I was reading a wikipedia article recently about Graham Gouldman, one of the founding members of 10cc and perhaps one of the most successful British songwriters of the past half century. What was interesting was how Gouldman told of a time when he worked in New York in a song writing factory. Although he had had several million selling songs, he was in what was effectively a desk job. The discipline of writing every day was probably very good for him, but the pressure he was under to produce song after song after song eventually had an effect on his creativity and health. He was overworked to the point of exhaustion. All the joy of songwriting was taken from him. He describes that period of his life as a creative low point.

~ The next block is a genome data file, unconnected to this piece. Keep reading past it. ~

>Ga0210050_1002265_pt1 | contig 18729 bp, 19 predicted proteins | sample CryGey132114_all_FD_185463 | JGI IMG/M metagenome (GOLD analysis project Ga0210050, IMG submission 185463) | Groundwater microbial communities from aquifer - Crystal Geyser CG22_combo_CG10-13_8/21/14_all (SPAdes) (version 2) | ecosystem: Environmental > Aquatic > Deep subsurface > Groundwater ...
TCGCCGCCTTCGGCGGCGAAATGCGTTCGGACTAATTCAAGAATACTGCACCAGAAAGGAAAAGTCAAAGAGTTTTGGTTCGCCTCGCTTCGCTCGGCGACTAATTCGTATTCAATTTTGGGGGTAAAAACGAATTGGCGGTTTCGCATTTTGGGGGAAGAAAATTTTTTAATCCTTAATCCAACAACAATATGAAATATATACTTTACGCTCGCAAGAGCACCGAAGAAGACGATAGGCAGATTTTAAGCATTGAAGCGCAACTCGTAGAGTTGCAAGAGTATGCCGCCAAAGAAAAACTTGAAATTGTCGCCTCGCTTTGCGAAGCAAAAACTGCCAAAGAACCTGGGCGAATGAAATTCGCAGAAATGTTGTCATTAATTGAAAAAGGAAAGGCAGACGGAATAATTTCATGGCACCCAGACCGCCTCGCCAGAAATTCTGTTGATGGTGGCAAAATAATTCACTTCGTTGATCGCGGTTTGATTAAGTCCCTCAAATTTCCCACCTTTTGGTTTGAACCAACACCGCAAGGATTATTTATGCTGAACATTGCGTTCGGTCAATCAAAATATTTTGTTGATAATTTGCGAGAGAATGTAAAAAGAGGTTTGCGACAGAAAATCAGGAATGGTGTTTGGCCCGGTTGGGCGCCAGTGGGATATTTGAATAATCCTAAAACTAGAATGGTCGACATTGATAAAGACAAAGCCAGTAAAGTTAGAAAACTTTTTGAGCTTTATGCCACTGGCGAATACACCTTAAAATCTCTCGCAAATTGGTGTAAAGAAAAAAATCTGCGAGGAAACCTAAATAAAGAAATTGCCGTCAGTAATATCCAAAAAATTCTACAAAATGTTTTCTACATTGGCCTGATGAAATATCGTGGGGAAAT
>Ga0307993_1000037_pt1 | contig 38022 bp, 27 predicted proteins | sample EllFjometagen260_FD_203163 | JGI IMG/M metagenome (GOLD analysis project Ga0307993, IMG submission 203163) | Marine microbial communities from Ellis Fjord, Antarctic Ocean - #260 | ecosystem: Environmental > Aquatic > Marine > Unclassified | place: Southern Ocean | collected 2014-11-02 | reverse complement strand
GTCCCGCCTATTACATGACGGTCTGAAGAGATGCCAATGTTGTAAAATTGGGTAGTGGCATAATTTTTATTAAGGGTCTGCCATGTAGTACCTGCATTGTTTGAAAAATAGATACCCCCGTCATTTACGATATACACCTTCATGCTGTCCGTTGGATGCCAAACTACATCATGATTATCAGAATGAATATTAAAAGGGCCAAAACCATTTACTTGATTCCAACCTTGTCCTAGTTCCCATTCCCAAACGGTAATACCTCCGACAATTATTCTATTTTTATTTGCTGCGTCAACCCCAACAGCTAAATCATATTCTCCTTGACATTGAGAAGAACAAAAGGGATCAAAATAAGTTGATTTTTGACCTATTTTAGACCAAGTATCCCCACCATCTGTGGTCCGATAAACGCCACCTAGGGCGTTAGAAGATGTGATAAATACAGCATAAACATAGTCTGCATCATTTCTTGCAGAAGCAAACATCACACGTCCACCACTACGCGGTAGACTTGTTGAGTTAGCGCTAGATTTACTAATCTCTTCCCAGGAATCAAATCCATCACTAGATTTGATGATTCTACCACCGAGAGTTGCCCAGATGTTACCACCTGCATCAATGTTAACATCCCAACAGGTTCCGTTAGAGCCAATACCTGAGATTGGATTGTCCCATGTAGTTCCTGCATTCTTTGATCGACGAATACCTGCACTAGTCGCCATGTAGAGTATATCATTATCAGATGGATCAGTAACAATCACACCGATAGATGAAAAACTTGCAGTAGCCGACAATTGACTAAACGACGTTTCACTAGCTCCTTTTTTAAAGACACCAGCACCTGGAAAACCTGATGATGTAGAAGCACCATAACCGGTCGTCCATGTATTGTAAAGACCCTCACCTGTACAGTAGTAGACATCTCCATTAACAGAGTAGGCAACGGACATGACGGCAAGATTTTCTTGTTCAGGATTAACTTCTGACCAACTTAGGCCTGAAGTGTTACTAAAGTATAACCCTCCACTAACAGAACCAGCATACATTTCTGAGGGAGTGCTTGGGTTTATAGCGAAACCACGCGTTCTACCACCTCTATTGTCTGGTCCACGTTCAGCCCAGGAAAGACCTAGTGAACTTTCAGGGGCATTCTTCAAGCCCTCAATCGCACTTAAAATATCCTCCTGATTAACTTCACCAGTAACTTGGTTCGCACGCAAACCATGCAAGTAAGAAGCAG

How stupid were his employers? Graham Gouldman went on to pen many more million sellers. He writes songs of wit and charm, but with undoubtedly catchy hooks. Because his employers were greedy and unconcerned about his well-being, they killed the goose that laid the golden eggs and effectively opted themselves out of his future songwriting earnings.
It occurs to me that there must be millions of people in jobs, doing the things they love to do, but who are under so much pressure that even their favourite activity has become a chore and a bore. We see the effect all the time with rock stars so exhausted from their time on the road or under pressure from their record companies, that they turn to self destruction. Few things can seem as hopeless as having the one thing you are passionate about and love to do turn into a living hell.
The answer, of course, must be to remove yourself from the pressure. The stress is the problem. Why should anyone have to withstand and deal with unlimited pressure? Often, the simple move away from the source of the pressure is enough to rejuvenate your creative powers.
Ask Graham Gouldman.